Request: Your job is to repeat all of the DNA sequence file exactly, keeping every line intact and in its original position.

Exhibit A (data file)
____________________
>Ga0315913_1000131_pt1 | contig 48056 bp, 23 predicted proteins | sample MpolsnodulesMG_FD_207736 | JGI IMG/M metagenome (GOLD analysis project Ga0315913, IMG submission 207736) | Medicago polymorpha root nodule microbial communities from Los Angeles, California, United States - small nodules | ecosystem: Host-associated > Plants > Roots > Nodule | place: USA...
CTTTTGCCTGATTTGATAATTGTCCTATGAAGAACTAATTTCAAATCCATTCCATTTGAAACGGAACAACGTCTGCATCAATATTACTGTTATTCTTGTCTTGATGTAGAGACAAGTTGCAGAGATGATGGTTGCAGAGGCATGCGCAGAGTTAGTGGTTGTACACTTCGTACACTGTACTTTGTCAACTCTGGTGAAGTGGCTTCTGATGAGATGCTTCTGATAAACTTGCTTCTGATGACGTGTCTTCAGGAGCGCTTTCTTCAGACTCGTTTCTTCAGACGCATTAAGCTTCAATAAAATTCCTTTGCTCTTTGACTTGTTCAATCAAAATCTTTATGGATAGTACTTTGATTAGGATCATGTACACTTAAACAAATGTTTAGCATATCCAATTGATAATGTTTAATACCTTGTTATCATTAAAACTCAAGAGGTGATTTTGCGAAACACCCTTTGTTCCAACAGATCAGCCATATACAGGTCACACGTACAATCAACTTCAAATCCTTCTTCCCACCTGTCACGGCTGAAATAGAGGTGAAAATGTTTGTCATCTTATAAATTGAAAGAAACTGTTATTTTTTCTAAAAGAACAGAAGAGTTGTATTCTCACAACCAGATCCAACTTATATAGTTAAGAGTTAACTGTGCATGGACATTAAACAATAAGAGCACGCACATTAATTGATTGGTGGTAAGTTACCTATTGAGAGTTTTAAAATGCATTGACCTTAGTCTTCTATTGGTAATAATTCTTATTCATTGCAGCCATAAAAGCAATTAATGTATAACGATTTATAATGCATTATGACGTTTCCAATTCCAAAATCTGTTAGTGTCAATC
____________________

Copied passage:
>Ga0315913_1000131_pt1 | contig 48056 bp, 23 predicted proteins | sample MpolsnodulesMG_FD_207736 | JGI IMG/M metagenome (GOLD analysis project Ga0315913, IMG submission 207736) | Medicago polymorpha root nodule microbial communities from Los Angeles, California, United States - small nodules | ecosystem: Host-associated > Plants > Roots > Nodule | place: USA...
CTTTTGCCTGATTTGATAATTGTCCTATGAAGAACTAATTTCAAATCCATTCCATTTGAAACGGAACAACGTCTGCATCAATATTACTGTTATTCTTGTCTTGATGTAGAGACAAGTTGCAGAGATGATGGTTGCAGAGGCATGCGCAGAGTTAGTGGTTGTACACTTCGTACACTGTACTTTGTCAACTCTGGTGAAGTGGCTTCTGATGAGATGCTTCTGATAAACTTGCTTCTGATGACGTGTCTTCAGGAGCGCTTTCTTCAGACTCGTTTCTTCAGACGCATTAAGCTTCAATAAAATTCCTTTGCTCTTTGACTTGTTCAATCAAAATCTTTATGGATAGTACTTTGATTAGGATCATGTACACTTAAACAAATGTTTAGCATATCCAATTGATAATGTTTAATACCTTGTTATCATTAAAACTCAAGAGGTGATTTTGCGAAACACCCTTTGTTCCAACAGATCAGCCATATACAGGTCACACGTACAATCAACTTCAAATCCTTCTTCCCACCTGTCACGGCTGAAATAGAGGTGAAAATGTTTGTCATCTTATAAATTGAAAGAAACTGTTATTTTTTCTAAAAGAACAGAAGAGTTGTATTCTCACAACCAGATCCAACTTATATAGTTAAGAGTTAACTGTGCATGGACATTAAACAATAAGAGCACGCACATTAATTGATTGGTGGTAAGTTACCTATTGAGAGTTTTAAAATGCATTGACCTTAGTCTTCTATTGGTAATAATTCTTATTCATTGCAGCCATAAAAGCAATTAATGTATAACGATTTATAATGCATTATGACGTTTCCAATTCCAAAATCTGTTAGTGTCAATC